Apple and Qualcomm end legal fight over chipset licensing

Alfred Osborne
April 17, 2019

News of the surprise truce Tuesday sent Qualcomm stock soaring more than 23 percent, to almost $70.50 a share.

The massive Apple-Qualcomm legal spat is now over, as the two companies on Tuesday announced they've chose to settle the matters between them and drop all litigation that involved licensing and intellectual property matters. With iPhone X, both Intel and Qualcomm were the suppliers. Interestingly the word "modem" does not appear once in the press release itself, but from the nature of the two companies' conflict and Apple's own needs, clearly Qualcomm is once again going to be supplying modems for Apple's iPhones and iPads.

Intel says that it will honor existing contracts for 4G chips and is re-assessing "opportunities for 4G and 5G modems in PCs, internet of things devices and other data-centric devices". Apple's iPhone suppliers, including Foxconn and Pegatron, wanted another $27 billion from Qualcomm.

Qualcomm claimed that Apple was committing patent infringement by using Qualcomm's intellectual property related to thousands of patented technologies within iPhones without paying royalties.

If Wednesday's gains hold, Qualcomm would tack on more than $20 billion in market value since announcing the settlement.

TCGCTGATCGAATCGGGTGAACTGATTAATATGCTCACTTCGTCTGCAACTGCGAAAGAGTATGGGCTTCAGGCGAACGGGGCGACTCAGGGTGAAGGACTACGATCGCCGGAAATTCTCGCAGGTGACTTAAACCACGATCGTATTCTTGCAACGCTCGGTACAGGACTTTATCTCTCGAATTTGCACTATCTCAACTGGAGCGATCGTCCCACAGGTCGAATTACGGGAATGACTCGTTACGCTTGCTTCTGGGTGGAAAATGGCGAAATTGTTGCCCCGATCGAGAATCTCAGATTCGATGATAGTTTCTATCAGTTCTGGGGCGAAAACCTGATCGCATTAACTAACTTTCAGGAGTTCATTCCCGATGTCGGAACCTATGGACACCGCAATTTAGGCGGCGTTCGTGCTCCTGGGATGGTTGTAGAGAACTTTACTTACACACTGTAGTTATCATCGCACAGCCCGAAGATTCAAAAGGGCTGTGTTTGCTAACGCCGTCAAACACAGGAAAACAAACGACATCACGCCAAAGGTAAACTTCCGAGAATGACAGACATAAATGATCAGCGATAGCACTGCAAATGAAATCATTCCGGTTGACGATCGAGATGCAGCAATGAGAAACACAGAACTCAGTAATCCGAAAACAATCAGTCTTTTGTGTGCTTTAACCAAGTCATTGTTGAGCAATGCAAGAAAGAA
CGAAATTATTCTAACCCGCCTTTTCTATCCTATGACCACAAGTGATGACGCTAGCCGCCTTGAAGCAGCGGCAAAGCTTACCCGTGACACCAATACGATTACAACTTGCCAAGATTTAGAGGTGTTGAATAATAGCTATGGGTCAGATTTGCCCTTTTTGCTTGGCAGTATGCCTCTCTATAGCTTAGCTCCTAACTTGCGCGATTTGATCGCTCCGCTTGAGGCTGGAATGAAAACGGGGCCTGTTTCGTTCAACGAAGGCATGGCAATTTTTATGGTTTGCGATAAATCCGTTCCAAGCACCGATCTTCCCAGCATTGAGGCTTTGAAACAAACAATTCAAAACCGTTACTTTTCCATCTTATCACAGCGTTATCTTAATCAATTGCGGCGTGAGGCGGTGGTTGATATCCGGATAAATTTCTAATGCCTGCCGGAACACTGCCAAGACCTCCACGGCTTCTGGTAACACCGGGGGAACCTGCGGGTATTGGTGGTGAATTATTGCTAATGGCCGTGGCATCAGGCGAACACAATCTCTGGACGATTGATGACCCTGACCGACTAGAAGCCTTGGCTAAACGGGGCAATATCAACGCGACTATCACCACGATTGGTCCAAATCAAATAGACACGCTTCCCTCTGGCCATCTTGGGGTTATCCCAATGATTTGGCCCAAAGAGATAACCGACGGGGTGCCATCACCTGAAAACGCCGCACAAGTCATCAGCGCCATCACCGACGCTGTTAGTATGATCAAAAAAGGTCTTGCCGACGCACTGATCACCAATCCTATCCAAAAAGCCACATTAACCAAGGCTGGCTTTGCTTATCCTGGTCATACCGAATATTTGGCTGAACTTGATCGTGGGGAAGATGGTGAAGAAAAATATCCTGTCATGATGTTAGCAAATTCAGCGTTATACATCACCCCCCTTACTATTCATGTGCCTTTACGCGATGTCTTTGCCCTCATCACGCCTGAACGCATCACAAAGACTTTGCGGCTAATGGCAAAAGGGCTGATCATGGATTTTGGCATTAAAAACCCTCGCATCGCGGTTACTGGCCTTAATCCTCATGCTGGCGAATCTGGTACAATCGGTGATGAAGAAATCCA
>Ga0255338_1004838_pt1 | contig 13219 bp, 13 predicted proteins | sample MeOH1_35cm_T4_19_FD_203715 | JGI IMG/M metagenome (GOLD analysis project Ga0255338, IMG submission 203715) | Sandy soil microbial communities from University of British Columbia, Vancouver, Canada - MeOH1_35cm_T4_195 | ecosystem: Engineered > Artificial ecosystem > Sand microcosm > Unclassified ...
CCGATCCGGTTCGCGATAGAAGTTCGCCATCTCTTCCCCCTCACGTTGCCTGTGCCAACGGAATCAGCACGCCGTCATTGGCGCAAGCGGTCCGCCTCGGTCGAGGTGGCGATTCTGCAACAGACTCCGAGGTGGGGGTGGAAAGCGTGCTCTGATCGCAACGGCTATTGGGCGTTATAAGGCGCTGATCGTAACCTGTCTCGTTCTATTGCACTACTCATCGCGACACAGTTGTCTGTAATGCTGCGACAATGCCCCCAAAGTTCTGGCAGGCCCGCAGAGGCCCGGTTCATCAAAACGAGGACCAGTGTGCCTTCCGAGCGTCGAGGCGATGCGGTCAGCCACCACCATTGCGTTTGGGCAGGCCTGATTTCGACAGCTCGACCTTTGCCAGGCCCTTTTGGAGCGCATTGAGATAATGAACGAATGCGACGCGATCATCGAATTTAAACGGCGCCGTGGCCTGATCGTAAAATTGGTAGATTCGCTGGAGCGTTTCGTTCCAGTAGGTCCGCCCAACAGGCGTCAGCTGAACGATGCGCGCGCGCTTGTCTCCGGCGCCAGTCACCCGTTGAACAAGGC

The royalty agreement - pertaining to the licensing of Qualcomm patents for use in Apple products - will last for six years, effective April 1, 2019.

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Opening statements will start Tuesday in a San Diego trial over Apple's claims that Qualcomm used its monopoly power as a maker of modem chips for mobile phones to extract excessive patent royalties from phone makers.

Until the past couple of months, rumours making round on the web indicated that Apple is banking on Intel for 5G modem chips for future iPhone handsets.

Shares of Intel were up 2.7 percent at $58.25 in after hours trade.

According to reports, Intel is struggling to deliver a 5G modem within a time frame acceptable to Apple. Either Qualcomm had evidence so strong that Apple didn't think it would win the case, or Apple needed something only Qualcomm could provide.

Qualcomm Inc's surprise settlement of a prolonged legal fight with Apple Inc paves the way for the chipmaker to resolve a similar dispute with China's Huawei Technologies Co Ltd, ahead of the launch of 5G phones, several analysts said. Tuesday's settlement is reportedly a global agreement that will resolve all those cases. Qualcomm demanded $7 billion in royalties while Apple asked for $27 billion in compensation for unfair business practices.

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